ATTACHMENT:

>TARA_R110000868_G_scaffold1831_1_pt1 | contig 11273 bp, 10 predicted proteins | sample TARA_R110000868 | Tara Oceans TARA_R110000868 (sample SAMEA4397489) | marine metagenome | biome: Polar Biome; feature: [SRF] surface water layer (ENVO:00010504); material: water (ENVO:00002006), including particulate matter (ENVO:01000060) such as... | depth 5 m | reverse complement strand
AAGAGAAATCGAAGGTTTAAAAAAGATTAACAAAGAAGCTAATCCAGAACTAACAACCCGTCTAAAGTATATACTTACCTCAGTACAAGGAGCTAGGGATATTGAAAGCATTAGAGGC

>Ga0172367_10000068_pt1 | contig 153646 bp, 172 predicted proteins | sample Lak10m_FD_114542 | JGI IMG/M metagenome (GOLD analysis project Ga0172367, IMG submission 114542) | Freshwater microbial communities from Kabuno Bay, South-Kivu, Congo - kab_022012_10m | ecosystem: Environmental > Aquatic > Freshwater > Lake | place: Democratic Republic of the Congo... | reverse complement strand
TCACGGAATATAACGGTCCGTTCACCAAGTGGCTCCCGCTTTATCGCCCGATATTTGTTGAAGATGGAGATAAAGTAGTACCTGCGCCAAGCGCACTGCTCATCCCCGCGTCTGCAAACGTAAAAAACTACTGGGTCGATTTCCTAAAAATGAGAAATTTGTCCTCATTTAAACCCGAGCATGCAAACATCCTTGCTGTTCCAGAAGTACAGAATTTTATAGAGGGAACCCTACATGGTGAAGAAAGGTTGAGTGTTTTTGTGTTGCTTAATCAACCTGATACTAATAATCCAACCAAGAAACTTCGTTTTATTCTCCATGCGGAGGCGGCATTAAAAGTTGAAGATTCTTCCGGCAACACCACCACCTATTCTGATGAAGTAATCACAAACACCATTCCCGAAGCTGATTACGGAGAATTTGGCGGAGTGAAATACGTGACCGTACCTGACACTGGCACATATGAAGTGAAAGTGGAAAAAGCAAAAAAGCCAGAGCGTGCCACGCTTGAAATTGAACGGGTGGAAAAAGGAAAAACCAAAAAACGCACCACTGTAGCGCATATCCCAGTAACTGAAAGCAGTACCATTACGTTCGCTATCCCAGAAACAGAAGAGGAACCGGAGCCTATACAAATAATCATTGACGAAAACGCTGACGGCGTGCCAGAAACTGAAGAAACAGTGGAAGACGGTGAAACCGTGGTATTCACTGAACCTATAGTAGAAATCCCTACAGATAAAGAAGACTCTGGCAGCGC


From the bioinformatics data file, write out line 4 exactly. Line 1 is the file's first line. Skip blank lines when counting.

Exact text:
TCACGGAATATAACGGTCCGTTCACCAAGTGGCTCCCGCTTTATCGCCCGATATTTGTTGAAGATGGAGATAAAGTAGTACCTGCGCCAAGCGCACTGCTCATCCCCGCGTCTGCAAACGTAAAAAACTACTGGGTCGATTTCCTAAAAATGAGAAATTTGTCCTCATTTAAACCCGAGCATGCAAACATCCTTGCTGTTCCAGAAGTACAGAATTTTATAGAGGGAACCCTACATGGTGAAGAAAGGTTGAGTGTTTTTGTGTTGCTTAATCAACCTGATACTAATAATCCAACCAAGAAACTTCGTTTTATTCTCCATGCGGAGGCGGCATTAAAAGTTGAAGATTCTTCCGGCAACACCACCACCTATTCTGATGAAGTAATCACAAACACCATTCCCGAAGCTGATTACGGAGAATTTGGCGGAGTGAAATACGTGACCGTACCTGACACTGGCACATATGAAGTGAAAGTGGAAAAAGCAAAAAAGCCAGAGCGTGCCACGCTTGAAATTGAACGGGTGGAAAAAGGAAAAACCAAAAAACGCACCACTGTAGCGCATATCCCAGTAACTGAAAGCAGTACCATTACGTTCGCTATCCCAGAAACAGAAGAGGAACCGGAGCCTATACAAATAATCATTGACGAAAACGCTGACGGCGTGCCAGAAACTGAAGAAACAGTGGAAGACGGTGAAACCGTGGTATTCACTGAACCTATAGTAGAAATCCCTACAGATAAAGAAGACTCTGGCAGCGC